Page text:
Kainani Kahaunaele is in two worlds, separate but not incompatible: the worlds of old Hawaii and of jazz, in a wider definition.
With the first, I am somewhat handicapped. Looking at the liner notes, reading the translated lyrics and delving into the associated web site, I realize this recording is far more than just an entertaining three quarters of an hour (entertaining though it is). It is an album in which the rich traditions and language of the Islands are celebrated and encouraged to be shared.
The recording grew out of a curriculum designed to teach the art of Hawaiian poetry, encouraging students to compose in Hawaiian. Kahaunaele brings many aspects of Hawaiian culture into focus through this music, including respect for elders and the importance of family, and love of the land, the ocean, and all that grows. For example, they say the Inuit have many names for snow; for Hawaiians, it is the ocean which governs life, so in her notes to "Sweet Makani", she points out "there are many types of wind and each one has a name that our ancestors knew"; she then proceeds to place this belief into melodic form.
Her voice is an instrument, warm and versatile, which weaves through the strong melodies. She has a lazy yet controlled style that seamlessly joins the accompanying musicians into an enveloping sound that is hard to ignore. Guitars (electric, acoustic, steel, and slack key) appear, along with ukulele, bass, and assorted percussion, instruments typically found in Hawaiian music of all kinds. Yet it is obvious she also has a great understanding of styles which originated away from the archipelago.
The most obvious example of this is "Makaki'i", featuring Byron Yasui on ukulele and bass. A paragraph in the notes is devoted to his explanation of the "right" accompaniment as devised by Count Basie's guitarist, Benny Green -- his "chomp-chomp" chord approach is perfectly suited not only to this song, but also to the arrangement, as his ukulele maintains the rhythm with its subtle insistent strumming. It is an excellent example of the style he describes. Double-tracking a laid back but powerful ukulele lead break (such a small, but versatile instrument) and adding a steady bass, rounds out the sound for Kahaunaele to sing what appears to be a song of love.
(In typical Hawaiian fashion, lyrics are not necessarily what you think. They tell a story, but behind them are hidden meanings, innuendo, and metaphor. They can be understood and appreciated for what they appear to be, but they also function on another, more obscure level.)
"Na'u 'Oe" ("You Belong to me"), the title track, opens the album. It is dedicated to her grandmother, and while the words pay tribute using Hawaiian phrasing, the swing in her voice, the guitar and bass accompaniment, along with the lead guitar playing, make no mistake: the ancient traditions of the Islands adapt well to a jazz approach. Although this is very much a Hawaiian album, three songs feature the English language. "So Delicious", with its easy rhythm capturing the atmosphere of a warm evening, particularly stands out. It is a deceptively simple song based on a handful of chords, allowing Kahaunaele and the harmony voices almost to speak the lyrics -- a most effective approach.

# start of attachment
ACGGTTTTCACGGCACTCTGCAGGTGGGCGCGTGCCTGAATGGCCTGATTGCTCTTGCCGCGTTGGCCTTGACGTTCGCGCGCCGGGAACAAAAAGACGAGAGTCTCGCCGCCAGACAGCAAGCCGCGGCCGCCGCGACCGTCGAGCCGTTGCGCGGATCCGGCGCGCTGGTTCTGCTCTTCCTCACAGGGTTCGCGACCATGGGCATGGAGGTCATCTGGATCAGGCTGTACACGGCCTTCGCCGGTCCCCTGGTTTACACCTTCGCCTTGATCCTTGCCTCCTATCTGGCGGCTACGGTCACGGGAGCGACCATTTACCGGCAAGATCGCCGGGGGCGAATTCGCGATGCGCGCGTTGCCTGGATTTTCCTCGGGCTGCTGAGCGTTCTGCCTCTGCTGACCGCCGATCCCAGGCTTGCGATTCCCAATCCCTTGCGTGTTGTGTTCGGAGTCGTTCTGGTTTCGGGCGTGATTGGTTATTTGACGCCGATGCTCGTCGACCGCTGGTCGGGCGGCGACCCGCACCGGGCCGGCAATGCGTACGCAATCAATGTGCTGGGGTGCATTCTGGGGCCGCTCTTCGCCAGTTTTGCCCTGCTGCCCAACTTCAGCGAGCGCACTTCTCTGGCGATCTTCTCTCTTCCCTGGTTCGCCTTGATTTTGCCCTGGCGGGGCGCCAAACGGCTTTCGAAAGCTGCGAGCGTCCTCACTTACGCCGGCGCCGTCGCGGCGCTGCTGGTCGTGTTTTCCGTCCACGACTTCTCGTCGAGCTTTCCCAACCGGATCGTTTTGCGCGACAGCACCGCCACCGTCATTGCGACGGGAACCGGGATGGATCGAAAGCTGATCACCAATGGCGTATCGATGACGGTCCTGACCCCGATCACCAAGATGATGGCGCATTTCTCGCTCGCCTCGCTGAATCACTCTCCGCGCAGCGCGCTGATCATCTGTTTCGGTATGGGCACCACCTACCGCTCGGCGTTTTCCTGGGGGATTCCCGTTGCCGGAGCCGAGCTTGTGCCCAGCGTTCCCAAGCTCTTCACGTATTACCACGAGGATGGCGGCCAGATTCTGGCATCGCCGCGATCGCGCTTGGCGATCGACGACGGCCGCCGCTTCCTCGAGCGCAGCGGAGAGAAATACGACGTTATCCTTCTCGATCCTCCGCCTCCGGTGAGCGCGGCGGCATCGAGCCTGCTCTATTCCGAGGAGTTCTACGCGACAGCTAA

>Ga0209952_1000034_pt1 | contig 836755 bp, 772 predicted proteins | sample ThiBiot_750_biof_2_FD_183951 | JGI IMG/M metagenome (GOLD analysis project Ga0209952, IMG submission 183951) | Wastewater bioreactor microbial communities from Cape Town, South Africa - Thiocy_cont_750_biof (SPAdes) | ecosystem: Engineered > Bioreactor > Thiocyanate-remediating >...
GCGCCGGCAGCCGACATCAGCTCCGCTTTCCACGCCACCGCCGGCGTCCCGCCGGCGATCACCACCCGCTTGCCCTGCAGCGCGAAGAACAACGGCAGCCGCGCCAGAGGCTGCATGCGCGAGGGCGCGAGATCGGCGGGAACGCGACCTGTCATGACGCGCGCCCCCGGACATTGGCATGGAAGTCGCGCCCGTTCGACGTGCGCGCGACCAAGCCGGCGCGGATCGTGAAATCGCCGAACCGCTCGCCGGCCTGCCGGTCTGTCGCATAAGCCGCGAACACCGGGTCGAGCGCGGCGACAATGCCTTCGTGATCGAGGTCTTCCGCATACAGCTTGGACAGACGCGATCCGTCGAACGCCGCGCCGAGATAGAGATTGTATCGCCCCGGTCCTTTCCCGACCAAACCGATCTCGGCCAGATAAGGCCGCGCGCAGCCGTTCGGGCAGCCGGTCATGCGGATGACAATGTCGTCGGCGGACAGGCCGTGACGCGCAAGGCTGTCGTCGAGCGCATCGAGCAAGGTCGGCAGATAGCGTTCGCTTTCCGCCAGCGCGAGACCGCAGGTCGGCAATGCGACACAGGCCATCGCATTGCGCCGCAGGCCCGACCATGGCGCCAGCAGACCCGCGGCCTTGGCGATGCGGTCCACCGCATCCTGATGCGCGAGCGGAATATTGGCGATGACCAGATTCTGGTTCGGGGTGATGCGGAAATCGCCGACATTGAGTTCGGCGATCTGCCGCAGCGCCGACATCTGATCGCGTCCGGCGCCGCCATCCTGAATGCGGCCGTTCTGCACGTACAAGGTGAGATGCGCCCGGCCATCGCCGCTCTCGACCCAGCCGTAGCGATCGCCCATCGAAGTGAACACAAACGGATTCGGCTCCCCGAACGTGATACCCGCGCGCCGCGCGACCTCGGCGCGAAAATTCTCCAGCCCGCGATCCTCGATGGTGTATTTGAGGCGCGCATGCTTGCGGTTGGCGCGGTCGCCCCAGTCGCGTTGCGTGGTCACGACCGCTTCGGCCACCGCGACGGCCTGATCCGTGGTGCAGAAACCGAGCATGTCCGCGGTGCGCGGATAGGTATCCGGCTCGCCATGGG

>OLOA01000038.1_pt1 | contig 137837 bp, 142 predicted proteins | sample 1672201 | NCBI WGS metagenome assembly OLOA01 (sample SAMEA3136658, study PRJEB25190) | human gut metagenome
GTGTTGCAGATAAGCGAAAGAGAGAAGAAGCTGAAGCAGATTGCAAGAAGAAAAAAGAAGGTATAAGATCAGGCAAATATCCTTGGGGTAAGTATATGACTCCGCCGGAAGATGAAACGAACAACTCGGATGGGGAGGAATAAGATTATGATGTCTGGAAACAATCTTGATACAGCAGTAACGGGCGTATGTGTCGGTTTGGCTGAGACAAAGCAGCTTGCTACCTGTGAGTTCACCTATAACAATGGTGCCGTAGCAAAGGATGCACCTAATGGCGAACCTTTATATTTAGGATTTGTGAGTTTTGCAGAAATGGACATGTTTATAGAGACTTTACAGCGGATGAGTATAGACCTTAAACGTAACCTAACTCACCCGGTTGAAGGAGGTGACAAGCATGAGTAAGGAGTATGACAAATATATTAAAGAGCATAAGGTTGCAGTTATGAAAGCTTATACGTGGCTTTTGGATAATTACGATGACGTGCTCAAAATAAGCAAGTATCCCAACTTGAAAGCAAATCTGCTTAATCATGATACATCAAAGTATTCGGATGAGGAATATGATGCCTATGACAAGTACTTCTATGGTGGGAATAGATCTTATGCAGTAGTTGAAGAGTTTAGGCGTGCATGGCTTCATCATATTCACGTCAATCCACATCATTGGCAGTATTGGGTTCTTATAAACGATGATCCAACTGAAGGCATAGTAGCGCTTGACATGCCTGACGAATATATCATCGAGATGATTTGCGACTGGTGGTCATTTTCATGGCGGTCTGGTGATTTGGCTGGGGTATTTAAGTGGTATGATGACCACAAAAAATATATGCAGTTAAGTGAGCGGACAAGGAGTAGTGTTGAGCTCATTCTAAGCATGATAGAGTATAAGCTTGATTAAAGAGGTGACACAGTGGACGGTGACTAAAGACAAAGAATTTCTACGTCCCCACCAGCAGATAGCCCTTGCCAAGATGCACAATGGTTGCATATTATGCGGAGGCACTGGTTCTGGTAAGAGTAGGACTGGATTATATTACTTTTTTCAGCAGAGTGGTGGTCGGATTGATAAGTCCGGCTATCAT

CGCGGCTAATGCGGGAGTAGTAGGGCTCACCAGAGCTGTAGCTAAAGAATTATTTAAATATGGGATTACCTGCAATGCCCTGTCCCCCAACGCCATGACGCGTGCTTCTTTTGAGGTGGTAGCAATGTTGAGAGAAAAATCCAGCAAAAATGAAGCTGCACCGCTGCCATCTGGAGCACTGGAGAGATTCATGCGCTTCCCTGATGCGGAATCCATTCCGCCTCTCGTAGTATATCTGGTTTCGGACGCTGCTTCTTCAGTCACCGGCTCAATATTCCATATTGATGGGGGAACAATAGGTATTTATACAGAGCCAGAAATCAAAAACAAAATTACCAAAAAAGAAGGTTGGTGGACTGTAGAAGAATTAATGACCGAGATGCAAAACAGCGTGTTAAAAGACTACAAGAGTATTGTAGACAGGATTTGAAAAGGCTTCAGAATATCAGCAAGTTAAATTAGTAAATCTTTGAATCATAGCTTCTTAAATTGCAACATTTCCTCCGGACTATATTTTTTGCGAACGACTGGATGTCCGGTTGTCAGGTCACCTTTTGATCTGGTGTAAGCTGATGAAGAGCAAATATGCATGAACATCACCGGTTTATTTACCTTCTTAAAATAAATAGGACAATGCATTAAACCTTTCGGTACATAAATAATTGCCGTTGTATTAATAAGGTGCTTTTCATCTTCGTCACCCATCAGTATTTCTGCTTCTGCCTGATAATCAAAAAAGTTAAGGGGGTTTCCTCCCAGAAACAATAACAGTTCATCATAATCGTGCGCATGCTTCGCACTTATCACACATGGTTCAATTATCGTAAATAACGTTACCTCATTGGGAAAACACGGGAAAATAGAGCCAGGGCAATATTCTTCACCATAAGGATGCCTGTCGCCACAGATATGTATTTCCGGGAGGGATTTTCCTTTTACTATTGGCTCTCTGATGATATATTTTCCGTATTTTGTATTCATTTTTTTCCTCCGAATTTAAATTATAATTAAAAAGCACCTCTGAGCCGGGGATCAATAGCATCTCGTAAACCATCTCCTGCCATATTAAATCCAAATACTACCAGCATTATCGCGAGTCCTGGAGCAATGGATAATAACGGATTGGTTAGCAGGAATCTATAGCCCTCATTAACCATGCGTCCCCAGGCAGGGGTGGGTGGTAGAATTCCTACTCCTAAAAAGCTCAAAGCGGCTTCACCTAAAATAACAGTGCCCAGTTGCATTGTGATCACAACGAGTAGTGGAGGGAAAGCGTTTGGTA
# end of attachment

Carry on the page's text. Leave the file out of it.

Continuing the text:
The album can be loosely categorized under a "jazz" banner, though Kahaunaele keeps a foot firmly planted in the sounds of the Islands, incorporating traditional and contemporary Hawaiian styles.
On "Ka Hinano O Puna", she tells of the hinano, a flower which grows on the pandanus tree found in places like Puna on the Big Island. It takes on hymn-like qualities as she sings each verse, accompanied by guitar, bass and traditional percussion, then repeats the lyrics with two harmony singers. In some ways, "Mehanaokala" has much in common with country music. It is a duet with Manu Boyd (who also plays piano), where the weaving harmonies, the jog-along guitar and even the chord progressions are at times reminiscent of Nashville. Lyrically, it is a name-song (in this case, a birthday gift to a friend), while the tune has an old-time Island feel about it.
Two tracks are particularly different, yet help make this a complete album. "E Mau E" is a song which honors the Micronesian navigator Pius Mau Piailug, and features ukuleles, guitars, and voices. However, the first minute is taken up by a powerful masculine chant mainly using two notes and is devastatingly effective. The throaty voices, the percussive consonants, the trailing of each line, and raising the chant half a measure midway through, certainly grab your attention and set the scene for the ensuing song. The album also ends with a chant, an amazing tongue twister by Kaipo Frias, in which he which names the waters of Hawaii to the sounds of ocean waves. It is a fitting end to an excellent album.
Kainani Kahaunaele has an understanding of the music of Hawaii, its origins and its directions; she also is in tune with music found in other cultures. The various styles have many crossover points and have influenced each other over the years. Without compromising the traditions of her own land, she has taken a step into another world -- or perhaps she has moved from the mainland back to the Islands, it doesn't really matter. What does count is how she has respectfully combined a number of different elements and opened doors for others to follow.